Courtesy of JasonHerbertEsq
Courtesy of JasonHerbertEsq

The SEC continued its program of enforcement actions in connection with the Federal EB-5 Program by bringing charges against two firms which raised approximately $79 million for EB-5-related situations. This matter is a little different in that it is the first SEC action to be brought in connection with unregistered broker-dealer activities in the EB-5 context. This action is important and should be reviewed by all participants in the EB-5 arena because it demonstrates the SEC’s willingness to exercise its enforcement powers in connection with these immigration-related matters. It also shows the SEC’s willingness to partner with other regulatory agencies (in this case the U.S. Citizenship and Immigration Services (CIS)). The SEC’s action is summarized in its June 23 press release.

The Federal EB-5 Immigrant Investor Program is designed to provide a way for foreign nationals to achieve legal residency in the U.S. by investing in certain approved U.S.-based businesses or designated regional economic development centers. The requirement for investment in a regional economic development center is generally less than the amount required to invest in a U.S. business under this program.

According to the SEC’s Order, Ireeco LLC and a successor company, Ireeco Limited, acted as unregistered broker-dealers in raising funds from a number of foreign investors. According to the Order, these companies promised to help investors locate the best regional center in which to make their investments, but they allegedly only directed these investors to a small number of regional centers. These regional centers allegedly made payments to the Ireeco companies once the CIS granted certain approvals for conditional residence to the investors. The SEC alleged that the two Ireeco companies raised approximately $79 million in this manner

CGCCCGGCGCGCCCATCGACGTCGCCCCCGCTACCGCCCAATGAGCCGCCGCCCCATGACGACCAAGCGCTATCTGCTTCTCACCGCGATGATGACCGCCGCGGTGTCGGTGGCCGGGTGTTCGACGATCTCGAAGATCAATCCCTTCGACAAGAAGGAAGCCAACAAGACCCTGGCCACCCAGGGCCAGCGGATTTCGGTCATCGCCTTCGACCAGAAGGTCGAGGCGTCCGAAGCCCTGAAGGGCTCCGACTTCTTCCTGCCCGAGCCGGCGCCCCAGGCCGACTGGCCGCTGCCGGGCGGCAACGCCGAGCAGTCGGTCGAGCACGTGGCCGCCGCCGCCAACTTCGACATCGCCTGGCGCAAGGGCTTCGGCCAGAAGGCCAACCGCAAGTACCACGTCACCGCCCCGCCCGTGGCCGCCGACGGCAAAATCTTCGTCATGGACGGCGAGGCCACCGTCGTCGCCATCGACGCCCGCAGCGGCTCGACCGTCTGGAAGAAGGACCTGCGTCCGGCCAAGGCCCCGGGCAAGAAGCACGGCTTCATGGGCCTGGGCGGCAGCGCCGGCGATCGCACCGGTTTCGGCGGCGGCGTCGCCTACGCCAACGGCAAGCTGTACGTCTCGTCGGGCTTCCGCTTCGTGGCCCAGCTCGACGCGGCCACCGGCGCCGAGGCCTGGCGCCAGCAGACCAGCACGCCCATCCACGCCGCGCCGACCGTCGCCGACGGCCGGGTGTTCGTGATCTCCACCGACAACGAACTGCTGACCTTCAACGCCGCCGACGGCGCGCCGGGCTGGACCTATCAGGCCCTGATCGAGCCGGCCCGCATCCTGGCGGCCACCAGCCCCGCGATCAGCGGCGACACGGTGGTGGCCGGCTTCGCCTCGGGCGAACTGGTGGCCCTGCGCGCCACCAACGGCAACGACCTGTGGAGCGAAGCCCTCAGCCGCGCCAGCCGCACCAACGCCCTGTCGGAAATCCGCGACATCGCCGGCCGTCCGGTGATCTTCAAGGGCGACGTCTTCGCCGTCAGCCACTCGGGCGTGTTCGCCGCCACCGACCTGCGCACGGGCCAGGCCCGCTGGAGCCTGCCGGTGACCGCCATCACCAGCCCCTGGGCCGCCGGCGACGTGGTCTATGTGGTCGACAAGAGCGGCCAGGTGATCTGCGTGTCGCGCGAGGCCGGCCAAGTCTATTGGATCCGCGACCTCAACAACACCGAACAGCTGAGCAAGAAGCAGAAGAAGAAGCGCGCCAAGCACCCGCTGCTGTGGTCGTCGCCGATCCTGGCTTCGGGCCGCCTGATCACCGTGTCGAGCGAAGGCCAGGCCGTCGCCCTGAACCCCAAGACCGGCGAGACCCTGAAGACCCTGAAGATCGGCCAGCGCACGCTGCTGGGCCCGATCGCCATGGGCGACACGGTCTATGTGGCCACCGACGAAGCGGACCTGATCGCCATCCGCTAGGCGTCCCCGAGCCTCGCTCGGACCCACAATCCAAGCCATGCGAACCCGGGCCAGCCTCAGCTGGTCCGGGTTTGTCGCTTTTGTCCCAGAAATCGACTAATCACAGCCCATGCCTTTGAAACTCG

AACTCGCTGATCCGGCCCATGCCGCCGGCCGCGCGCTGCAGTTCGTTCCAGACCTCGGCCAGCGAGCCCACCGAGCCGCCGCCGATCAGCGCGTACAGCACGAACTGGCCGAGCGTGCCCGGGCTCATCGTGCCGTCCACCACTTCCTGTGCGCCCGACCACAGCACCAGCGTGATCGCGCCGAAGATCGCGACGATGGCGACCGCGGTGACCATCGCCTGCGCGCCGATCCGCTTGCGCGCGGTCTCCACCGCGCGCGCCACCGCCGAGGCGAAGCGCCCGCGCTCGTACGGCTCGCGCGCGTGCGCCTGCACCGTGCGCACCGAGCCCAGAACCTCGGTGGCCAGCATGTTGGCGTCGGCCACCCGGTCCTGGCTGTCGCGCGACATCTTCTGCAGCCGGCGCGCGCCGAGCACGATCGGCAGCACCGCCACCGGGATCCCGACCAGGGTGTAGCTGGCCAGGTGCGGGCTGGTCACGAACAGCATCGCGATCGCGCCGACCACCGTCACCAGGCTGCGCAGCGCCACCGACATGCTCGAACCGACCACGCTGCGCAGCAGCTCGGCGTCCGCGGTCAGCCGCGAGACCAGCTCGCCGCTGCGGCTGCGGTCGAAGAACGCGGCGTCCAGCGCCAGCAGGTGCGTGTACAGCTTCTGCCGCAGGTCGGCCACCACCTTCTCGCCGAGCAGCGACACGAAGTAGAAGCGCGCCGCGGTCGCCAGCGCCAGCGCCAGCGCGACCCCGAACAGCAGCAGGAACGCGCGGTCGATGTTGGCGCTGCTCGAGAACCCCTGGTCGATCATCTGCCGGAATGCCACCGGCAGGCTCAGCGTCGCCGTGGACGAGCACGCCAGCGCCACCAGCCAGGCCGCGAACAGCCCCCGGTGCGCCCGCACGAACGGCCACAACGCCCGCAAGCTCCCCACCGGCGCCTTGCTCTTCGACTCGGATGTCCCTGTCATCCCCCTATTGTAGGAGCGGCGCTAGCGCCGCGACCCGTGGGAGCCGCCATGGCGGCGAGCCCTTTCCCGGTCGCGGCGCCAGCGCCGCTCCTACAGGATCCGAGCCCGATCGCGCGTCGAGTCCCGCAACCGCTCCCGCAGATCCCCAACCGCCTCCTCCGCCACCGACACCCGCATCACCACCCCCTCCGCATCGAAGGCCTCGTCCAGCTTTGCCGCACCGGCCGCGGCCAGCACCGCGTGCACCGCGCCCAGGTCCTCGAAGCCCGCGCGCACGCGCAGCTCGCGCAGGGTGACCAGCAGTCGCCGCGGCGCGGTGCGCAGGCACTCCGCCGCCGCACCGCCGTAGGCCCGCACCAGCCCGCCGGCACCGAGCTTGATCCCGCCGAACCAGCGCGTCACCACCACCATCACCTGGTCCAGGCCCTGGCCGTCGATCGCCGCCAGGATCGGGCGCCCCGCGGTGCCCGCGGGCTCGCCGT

The SEC’s action was based on rules and regulations that require a person acting as a broker-dealer in a securities transaction to be registered as a broker-dealer. Specifically, the SEC charged that the Ireeco companies willfully violated Section 15(a)(1) of the Securities Exchange Act of 1934 by effecting transactions in, or inducing the purchase or sale of, securities for the accounts of others without registering as a broker-dealer with the SEC or without associating with a broker-dealer registered with the SEC. As seen in the press release, SEC representatives used this action as an opportunity to strongly reaffirm both the importance of broker/dealer registration and the SEC’s willingness to vigorously enforce compliance with these registration requirements.

Neither Ireeco company admitted or denied the SEC’s allegations in this matter, but both of these companies agreed to cease the activities that the SEC alleged were unlawful and to refrain from similar activities in the future. The companies also agreed to participate in future administrative proceedings to determine if economic penalties, such as the disgorgement of profits or the payment of penalties, should be imposed in this matter.

The EB-5 Program has resulted in a significant number of productive immigration situations. When used correctly, this Program can be a win/win situation for both the immigrant and the business or regional center in which the investment is made. Participants should remember, however, that the Federal securities laws directly apply to some aspects of the EB-5 process (as they did in this matter), and accordingly all participants should be sure to seek the proper advice to assure that they comply with the requirements of both immigration and securities laws.